As told by Jack Brown "Mississippi Racing Historian": The Jackson Speedway (1958) and Jackson Sports Arena (1959-1967) were different dirt tracks in the same location (HWY 49 North). Originally there was a quarter mile asphalt drag strip there. Guy Burroughs and Lewis Traweek built the thing on the site of an old horse race track. The covered grandstand was built during the Horse Track days . The drag strip opened to big crowds, they even had some of the dirt track cars like 248 and 631 come out to drag race. Chicken McComb put transmissions in them and Ival Cooper raced them on the drag strip. I think I remember Ellis Palasini even trying it a time or two. The dirt track racers probably convinced the owners to build the 1/2 mile dirt track adjacent to the drag strip. They called it the Jackson Speedway. It only raced a few times, as it had no lights and ran only on Sunday afternoons. Then C.E. Smith got the lease from Jimmy Fowler and cut the track down to 1/4 mile. He kept the old 1 and 2 turns and built a new turn 3 and 4. He put up lights and raced on Saturday nights. He renamed the track to the Jackson Sports Arena. C.E. lived at the track for a while in a trailer. He used the drag strip as a runway for his airplane. He parked it in a home made hanger under the bleachers. He had ideas of some day turning the property into an amusement park, even bought a few old carnival rides that stayed parked on the back of the race track parking lot for years. He opened the Arena Club under the grandstand and it was a wild place. But he was making money there and junked the amusement park idea. Don't know what became of those old rides.
Go kart popularity came up, so he built a small dirt oval in the middle of the quarter mile track. That’s where I made my first ever race attempt in a home made go kart. Pat Patrick helped me tune it that Sunday afternoon but it just would not run right. Then C.E. created a paved kart track directly in front of the grandstands, using the drag strip as the back stretch and paving a series of right and left turns directly in front of the grandstand. Karts from all over the state raced there on Sundays and sometimes on Friday nights. Dirt Track racers like Bobby Harrell, Curley Walters, L.D. Phillips, W.L Bonner and Chicken McComb all raced karts there. Yazoo Mower Company began to manufacture karts and had an actual factory team with drivers Bob Doolittle and Buzz Haffey who ran all over the south for Yazoo karts. Bob also drove a Studebaker in the jalopy class for W.L. Bonner.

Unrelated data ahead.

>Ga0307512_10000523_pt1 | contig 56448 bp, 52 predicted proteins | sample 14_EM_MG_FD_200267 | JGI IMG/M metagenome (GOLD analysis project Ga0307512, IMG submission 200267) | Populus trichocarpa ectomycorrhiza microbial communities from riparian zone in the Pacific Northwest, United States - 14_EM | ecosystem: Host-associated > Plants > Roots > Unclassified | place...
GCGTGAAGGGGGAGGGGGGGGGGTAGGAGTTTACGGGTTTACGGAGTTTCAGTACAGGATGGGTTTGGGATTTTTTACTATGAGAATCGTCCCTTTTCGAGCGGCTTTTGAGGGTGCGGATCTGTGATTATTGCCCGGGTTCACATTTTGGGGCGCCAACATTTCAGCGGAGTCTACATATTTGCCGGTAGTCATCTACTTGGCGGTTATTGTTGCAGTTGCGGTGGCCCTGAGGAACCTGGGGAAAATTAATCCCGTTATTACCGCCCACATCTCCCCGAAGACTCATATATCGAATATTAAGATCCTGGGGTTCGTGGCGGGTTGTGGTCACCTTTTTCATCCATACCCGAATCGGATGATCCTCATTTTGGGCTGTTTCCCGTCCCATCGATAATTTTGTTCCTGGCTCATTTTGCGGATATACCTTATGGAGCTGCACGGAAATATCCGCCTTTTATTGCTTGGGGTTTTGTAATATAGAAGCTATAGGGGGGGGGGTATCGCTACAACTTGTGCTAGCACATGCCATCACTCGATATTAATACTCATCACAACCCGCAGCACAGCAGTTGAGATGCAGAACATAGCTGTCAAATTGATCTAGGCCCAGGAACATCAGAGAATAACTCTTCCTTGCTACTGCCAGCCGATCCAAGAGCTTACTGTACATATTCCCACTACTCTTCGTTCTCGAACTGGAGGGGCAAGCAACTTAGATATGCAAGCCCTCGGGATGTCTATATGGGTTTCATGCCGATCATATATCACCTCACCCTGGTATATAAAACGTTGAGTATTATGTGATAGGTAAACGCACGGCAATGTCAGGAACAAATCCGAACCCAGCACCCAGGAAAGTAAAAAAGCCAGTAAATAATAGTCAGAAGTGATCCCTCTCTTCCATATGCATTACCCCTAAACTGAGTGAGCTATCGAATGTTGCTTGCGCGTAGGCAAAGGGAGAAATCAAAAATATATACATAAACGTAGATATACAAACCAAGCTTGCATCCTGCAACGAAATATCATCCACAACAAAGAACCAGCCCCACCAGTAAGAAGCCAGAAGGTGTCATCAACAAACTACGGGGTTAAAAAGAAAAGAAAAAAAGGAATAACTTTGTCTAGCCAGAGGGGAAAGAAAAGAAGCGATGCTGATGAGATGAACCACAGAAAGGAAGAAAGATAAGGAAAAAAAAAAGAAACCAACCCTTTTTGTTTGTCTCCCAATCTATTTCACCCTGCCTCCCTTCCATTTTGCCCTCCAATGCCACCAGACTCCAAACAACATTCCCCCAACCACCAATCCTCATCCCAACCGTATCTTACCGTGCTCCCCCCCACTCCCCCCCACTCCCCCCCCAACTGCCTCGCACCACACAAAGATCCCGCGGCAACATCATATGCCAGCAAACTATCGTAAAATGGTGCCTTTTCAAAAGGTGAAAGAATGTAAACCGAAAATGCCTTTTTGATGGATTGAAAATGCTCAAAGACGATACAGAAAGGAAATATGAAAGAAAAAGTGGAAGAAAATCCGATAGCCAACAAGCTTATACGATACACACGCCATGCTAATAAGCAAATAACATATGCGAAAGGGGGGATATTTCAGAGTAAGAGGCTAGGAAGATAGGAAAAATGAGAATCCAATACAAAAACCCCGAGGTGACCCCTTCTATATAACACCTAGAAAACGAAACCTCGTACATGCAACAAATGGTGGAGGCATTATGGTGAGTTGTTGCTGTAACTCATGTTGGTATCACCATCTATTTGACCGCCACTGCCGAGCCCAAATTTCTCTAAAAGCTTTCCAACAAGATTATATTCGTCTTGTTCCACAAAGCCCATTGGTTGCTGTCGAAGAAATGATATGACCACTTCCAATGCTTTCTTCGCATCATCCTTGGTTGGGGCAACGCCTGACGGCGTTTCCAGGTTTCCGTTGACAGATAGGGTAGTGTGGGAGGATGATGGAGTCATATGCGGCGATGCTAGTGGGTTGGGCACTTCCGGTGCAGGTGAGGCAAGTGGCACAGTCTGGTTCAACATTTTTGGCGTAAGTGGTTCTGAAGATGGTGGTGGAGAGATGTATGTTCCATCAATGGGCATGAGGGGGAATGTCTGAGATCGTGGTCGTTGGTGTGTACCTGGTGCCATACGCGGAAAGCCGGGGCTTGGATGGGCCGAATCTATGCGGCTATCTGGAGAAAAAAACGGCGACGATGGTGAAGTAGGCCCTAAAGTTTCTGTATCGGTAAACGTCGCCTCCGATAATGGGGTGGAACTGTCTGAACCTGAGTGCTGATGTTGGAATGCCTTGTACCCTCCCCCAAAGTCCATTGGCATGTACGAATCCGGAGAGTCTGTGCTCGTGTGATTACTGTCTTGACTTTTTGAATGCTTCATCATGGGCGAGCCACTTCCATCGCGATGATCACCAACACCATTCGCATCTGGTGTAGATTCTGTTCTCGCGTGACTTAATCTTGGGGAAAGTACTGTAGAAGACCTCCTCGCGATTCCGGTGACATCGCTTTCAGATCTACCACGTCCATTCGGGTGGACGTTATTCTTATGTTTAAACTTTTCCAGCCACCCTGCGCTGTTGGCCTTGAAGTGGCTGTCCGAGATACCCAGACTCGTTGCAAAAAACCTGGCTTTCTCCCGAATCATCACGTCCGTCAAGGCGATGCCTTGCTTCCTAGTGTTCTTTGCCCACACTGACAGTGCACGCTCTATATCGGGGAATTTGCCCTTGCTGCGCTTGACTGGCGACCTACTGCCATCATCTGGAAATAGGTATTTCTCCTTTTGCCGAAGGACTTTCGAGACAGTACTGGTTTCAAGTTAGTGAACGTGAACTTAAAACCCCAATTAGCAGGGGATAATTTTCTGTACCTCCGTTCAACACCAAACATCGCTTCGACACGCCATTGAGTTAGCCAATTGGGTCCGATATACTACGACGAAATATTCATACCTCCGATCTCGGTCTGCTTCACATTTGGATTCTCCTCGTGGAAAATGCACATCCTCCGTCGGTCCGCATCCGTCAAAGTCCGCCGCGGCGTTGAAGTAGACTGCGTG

He and Doc Bass built a 49 Ford jalopy car, dabbed paint all over it and wrote "the spotted ape" on the doors. Doc hired a friend of mine to drive it and told him he'd give him $50 to flip the car during the jalopy races to add some excitement. But C.E. didn't want the Ford turned up. My friend really need the $50 so he built another car, a 49 Plymouth which he named 'the 7th Son" He flipped it first. The brittle water pipe roll bars all broke out and the top was so flat the old boy could hardly get out of it. It scared him so bad he quite driving. “The 7th Son” was scrapped, and the last time I saw “The Spotted Ape” it was sitting beside C.E.'s airplane under the makeshift hanger.
Asphalt racing gained popularity and C.E and Fowler pursued their interest in Jackson International Speedway, leaving the Sports Arena to be torn down by Fowler. It eventually became Presidential Hills subdivision. The main entrance street to the subdivision is roughly located on the old drag strip site. So there's your history lesson for today.
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This is Dad's membership card and button for the Mississippi Racing Assn
This is the one ride at the track that no driver wants to take....